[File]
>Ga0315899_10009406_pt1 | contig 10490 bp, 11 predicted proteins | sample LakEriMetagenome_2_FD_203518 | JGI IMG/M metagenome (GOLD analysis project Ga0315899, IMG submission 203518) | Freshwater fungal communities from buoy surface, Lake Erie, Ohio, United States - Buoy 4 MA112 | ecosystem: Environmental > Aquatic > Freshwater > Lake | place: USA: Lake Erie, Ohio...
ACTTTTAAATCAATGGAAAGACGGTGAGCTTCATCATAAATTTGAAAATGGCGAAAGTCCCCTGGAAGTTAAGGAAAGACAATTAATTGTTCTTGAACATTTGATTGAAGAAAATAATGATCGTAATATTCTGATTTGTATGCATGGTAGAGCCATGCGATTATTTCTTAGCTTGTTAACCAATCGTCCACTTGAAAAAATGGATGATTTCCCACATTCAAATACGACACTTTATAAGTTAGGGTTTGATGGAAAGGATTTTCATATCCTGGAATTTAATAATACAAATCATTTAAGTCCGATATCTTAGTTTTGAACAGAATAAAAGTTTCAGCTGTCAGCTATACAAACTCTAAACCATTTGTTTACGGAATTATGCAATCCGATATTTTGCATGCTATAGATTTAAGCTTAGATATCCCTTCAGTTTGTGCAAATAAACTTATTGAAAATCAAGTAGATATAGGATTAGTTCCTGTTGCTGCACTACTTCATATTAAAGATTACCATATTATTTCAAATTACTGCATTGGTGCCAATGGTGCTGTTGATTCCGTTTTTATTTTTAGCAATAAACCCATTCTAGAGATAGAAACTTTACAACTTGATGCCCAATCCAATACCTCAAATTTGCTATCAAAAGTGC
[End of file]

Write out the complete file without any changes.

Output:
>Ga0315899_10009406_pt1 | contig 10490 bp, 11 predicted proteins | sample LakEriMetagenome_2_FD_203518 | JGI IMG/M metagenome (GOLD analysis project Ga0315899, IMG submission 203518) | Freshwater fungal communities from buoy surface, Lake Erie, Ohio, United States - Buoy 4 MA112 | ecosystem: Environmental > Aquatic > Freshwater > Lake | place: USA: Lake Erie, Ohio...
ACTTTTAAATCAATGGAAAGACGGTGAGCTTCATCATAAATTTGAAAATGGCGAAAGTCCCCTGGAAGTTAAGGAAAGACAATTAATTGTTCTTGAACATTTGATTGAAGAAAATAATGATCGTAATATTCTGATTTGTATGCATGGTAGAGCCATGCGATTATTTCTTAGCTTGTTAACCAATCGTCCACTTGAAAAAATGGATGATTTCCCACATTCAAATACGACACTTTATAAGTTAGGGTTTGATGGAAAGGATTTTCATATCCTGGAATTTAATAATACAAATCATTTAAGTCCGATATCTTAGTTTTGAACAGAATAAAAGTTTCAGCTGTCAGCTATACAAACTCTAAACCATTTGTTTACGGAATTATGCAATCCGATATTTTGCATGCTATAGATTTAAGCTTAGATATCCCTTCAGTTTGTGCAAATAAACTTATTGAAAATCAAGTAGATATAGGATTAGTTCCTGTTGCTGCACTACTTCATATTAAAGATTACCATATTATTTCAAATTACTGCATTGGTGCCAATGGTGCTGTTGATTCCGTTTTTATTTTTAGCAATAAACCCATTCTAGAGATAGAAACTTTACAACTTGATGCCCAATCCAATACCTCAAATTTGCTATCAAAAGTGC